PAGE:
Drug testing welfare recipients

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Some states in the United States of America have enacted or proposed legislation requiring drug testing of people applying for welfare. As of March 2014, laws requiring applicants to the Temporary Assistance for Needy Families program to be drug tested have been enacted in at least nine different states.[1]

Arguments for[edit]

Proponents of such laws have supported them with a variety of goals in mind, including getting help for drug users on public assistance and avoiding "subsidizing drug habits" with public money.[1] Drug testing welfare recipients will also get people off of government assistance who are abusing the system, which will save tax dollars for the American people.

Arguments against[edit]

Opponents have criticized these laws for costing more money than they save.[2] Eric Liu has criticized drug tests of welfare recipients, which are often promoted by Republican lawmakers, as hypocritical, as they promote government paternalism.[3] Executives of the non-profit group CLASP have stated that the laws will have a chilling effect on the willingness of existing welfare recipients to admit themselves to drug treatment.[4] Additionally, public policy professor Harold Pollack wrote that "Other physical and mental health problems are far more prevalent. Yet these less-moralized concerns receive much less attention from legislators or the general public."[5] The American Civil Liberties Union has opposed welfare drug testing laws in Florida and expressed concern about the proposal gaining traction in other states.[6] Almost all scholarly articles on the subject of suspicionless drug testing of welfare recipients has concluded that this testing violates the Fourth Amendment to the United States Constitution.[7]

Laws by state[edit]

Arizona[edit]

In 2009, Arizona became the first state to enact a drug-testing law for welfare applicants.[8]

Florida[edit]

In December 2013, federal judge Mary Stenson Scriven struck down a Florida law, passed in May 2011, that required welfare recipients to be drug tested before they could receive benefits.[9] Rick Scott, the governor of Florida, had endorsed the legislation, and said he intended to appeal Scriven's decision to the U.S. Court of Appeals.[10]

Georgia[edit]

In April 2014, Georgia governor Nathan Deal signed a bill requiring drug testing for welfare applicants whom state employees suspected had been using drugs.[11]

Michigan[edit]

In December 2014, Rick Snyder, the governor of Michigan, signed a bill beginning a pilot program whereby welfare recipients in three Michigan counties will be drug tested if they are suspected of having used drugs.[12]

Utah[edit]

From August 2012 to July 2013, Utah spent over $30,000 on drug testing welfare applicants. State Representative Brad Wilson claimed in September 2013 that the program had saved more than $350,000 based on a drop of 247 applicants for TANF after the drug testing was instituted.[13]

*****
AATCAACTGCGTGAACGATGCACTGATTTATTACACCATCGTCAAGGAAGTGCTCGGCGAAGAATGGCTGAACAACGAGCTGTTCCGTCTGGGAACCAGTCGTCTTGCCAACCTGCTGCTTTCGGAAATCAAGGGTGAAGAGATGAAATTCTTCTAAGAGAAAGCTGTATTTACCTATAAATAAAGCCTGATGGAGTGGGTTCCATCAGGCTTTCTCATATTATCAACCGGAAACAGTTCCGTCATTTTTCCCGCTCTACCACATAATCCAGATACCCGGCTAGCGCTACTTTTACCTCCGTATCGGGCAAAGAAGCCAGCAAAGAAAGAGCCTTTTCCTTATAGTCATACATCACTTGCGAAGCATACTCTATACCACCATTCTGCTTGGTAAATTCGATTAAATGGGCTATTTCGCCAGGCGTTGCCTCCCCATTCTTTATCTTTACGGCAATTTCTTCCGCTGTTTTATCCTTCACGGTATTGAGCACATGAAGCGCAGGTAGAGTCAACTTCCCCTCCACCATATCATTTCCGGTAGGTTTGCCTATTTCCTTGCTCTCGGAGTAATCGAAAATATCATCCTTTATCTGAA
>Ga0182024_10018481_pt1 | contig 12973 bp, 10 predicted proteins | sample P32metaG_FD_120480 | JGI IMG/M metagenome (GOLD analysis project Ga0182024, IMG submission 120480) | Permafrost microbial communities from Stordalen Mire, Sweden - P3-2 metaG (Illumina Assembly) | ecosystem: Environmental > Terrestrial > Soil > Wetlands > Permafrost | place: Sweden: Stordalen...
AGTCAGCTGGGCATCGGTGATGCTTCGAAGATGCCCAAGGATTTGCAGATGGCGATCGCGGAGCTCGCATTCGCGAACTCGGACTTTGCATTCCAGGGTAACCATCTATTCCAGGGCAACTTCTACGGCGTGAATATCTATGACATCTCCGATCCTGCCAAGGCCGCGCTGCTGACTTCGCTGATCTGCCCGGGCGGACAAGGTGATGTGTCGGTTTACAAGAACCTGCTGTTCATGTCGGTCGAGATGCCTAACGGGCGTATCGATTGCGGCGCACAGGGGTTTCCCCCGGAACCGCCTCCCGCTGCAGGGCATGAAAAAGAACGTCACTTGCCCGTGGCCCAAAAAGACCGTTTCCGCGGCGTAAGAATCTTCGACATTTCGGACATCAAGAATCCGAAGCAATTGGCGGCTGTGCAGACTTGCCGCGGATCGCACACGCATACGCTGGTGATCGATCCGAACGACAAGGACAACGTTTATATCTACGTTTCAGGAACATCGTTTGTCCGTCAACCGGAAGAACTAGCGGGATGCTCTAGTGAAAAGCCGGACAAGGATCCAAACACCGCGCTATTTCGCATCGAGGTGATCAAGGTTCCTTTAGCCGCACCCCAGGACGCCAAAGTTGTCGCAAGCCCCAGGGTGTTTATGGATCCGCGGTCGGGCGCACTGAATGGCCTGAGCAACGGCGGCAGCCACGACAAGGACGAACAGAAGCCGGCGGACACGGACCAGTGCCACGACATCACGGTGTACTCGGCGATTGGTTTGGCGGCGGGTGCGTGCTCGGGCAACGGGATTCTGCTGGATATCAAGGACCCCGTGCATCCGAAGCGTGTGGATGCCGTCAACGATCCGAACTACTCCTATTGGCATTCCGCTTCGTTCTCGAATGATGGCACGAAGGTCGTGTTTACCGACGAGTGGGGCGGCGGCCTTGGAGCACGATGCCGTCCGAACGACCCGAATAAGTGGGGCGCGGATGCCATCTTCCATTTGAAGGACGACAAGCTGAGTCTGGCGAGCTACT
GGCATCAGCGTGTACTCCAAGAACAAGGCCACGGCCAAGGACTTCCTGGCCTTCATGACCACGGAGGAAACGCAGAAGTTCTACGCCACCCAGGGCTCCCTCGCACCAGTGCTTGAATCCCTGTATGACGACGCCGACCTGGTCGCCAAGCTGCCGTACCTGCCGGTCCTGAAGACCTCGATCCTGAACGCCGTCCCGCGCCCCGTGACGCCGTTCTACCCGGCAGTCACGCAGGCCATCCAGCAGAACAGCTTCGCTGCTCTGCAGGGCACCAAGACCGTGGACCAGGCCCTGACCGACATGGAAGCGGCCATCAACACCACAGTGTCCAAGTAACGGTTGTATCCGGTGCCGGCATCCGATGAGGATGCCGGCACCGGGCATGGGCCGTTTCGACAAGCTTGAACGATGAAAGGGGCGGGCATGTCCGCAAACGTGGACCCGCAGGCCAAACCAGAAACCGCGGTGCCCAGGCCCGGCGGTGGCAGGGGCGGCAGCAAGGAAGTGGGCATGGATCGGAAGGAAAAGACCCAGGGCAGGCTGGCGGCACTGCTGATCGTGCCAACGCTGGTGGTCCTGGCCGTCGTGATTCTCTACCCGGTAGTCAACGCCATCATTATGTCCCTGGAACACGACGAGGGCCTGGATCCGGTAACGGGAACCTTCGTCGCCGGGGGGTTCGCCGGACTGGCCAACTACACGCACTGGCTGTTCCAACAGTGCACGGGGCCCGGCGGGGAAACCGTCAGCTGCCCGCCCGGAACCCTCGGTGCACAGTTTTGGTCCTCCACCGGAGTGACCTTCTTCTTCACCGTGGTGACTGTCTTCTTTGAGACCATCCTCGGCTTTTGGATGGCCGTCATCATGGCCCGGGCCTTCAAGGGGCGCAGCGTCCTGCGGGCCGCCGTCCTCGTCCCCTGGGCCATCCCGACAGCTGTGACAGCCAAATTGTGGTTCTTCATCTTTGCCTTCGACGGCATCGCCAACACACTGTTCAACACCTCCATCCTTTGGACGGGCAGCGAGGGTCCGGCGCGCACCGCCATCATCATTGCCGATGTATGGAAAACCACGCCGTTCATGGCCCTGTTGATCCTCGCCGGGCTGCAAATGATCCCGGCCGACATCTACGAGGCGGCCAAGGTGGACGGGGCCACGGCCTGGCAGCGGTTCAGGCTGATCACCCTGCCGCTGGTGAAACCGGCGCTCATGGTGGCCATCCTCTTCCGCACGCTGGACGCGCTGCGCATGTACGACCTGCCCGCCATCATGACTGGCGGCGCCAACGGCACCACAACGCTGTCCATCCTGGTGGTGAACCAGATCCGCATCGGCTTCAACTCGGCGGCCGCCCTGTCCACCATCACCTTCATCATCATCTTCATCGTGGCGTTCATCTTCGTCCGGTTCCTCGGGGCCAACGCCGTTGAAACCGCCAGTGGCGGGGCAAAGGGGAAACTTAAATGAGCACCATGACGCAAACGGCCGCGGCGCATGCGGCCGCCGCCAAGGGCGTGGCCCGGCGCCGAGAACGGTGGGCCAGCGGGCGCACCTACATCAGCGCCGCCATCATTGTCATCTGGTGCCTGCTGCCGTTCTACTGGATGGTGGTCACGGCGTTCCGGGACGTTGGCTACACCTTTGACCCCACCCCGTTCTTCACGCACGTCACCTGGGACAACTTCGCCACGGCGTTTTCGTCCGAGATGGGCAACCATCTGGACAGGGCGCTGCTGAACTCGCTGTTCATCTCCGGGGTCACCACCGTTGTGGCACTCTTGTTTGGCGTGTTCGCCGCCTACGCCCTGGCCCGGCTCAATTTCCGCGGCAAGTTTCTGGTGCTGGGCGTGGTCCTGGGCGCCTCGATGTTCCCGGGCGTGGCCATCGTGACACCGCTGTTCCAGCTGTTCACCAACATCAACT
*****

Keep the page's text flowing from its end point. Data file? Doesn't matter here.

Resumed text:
Wisconsin[edit]

Scott Walker, the governor of Wisconsin, has endorsed drug testing for welfare recipients.[14]

Drug usage rates[edit]

In Utah, 2.6% of welfare applicants tested positive, which is considerably lower than the national average of 8.9%.[15][not in citation given] A 2015 study by ThinkProgress found that out of seven states reporting data on welfare drug testing, only one had a usage rate above 1%.[4]

References[edit]

  1. ^ a b Grovum, Jake (6 March 2014). "Some states still pushing drug testing for welfare". USA Today. Retrieved 28 December 2014. 
  2. ^ Cunha, Darlena (15 August 2014). "Why Drug Testing Welfare Recipients Is a Waste of Taxpayer Money". Time. Retrieved 28 December 2014. 
  3. ^ Liu, Eric (18 December 2014). "Wall Street CEOs should take drug test". CNN. Retrieved 2 January 2015. ...it's the height of hypocrisy for limited-government conservatives like Wisconsin Gov. Scott Walker, who claim they want government out of people's lives, to champion such intrusive, shaming forms of paternalism. 
  4. ^ a b Covert, Bryce; Israel, Josh (2015-02-26). "What 7 States Discovered After Spending More Than $1 Million Drug Testing Welfare Recipients". ThinkProgress. Retrieved 2015-11-17. 
  5. ^ Pollack, Harold (2013-06-05). "States want drug tests for welfare recipients. That's a terrible idea". Washington Post. Retrieved 2015-11-17. 
  6. ^ Ganeva, Tana (2015-10-17). "5 reasons drug testing welfare recipients is profoundly stupid". Alternet. Retrieved 2015-11-17. 
  7. ^ Wurman, Ilan (May 2013). "Drug Testing Welfare Recipients as a Constitutional Condition". Stanford Law Review. 65 (5). SSRN 2212509Freely accessible. 
  8. ^ Editorial Board (18 March 2012). "Editorial: Drug testing welfare applicants nets little". USA Today. Retrieved 28 December 2014. 
  9. ^ Cohen, Andrew (6 January 2014). "Poverty in a Cup: Why a Federal Judge Rejected a Florida Drug-Test Requirement". The Atlantic. Retrieved 28 December 2014. 
  10. ^ Associated Press (31 December 2013). "Judge nixes Florida's welfare drug testing". Fox News. Retrieved 28 December 2014. 
  11. ^ "Georgia to demand drug tests for welfare recipients". Russia Today. 30 April 2014. Retrieved 28 December 2014. 
  12. ^ Ramsey, Nick (27 December 2014). "Michigan Gov. Rick Snyder OKs drug tests for welfare recipients". MSNBC. Retrieved 28 December 2014. 
  13. ^ Price, Michelle (8 September 2013). "Utah's welfare drug testing saved more than $350,000 in first year, officials say". Deseret News. Retrieved 29 December 2014. 
  14. ^ Schwarz, Hunter (11 November 2014). "Wisconsin Gov. Scott Walker wants to drug test welfare recipients". Washington Post. Retrieved 28 December 2014. 
  15. ^ Kelly, Brian P. (29 August 2013). "An inane, money-eating sham: Drug tests for welfare a huge failure". Salon. Retrieved 29 December 2014.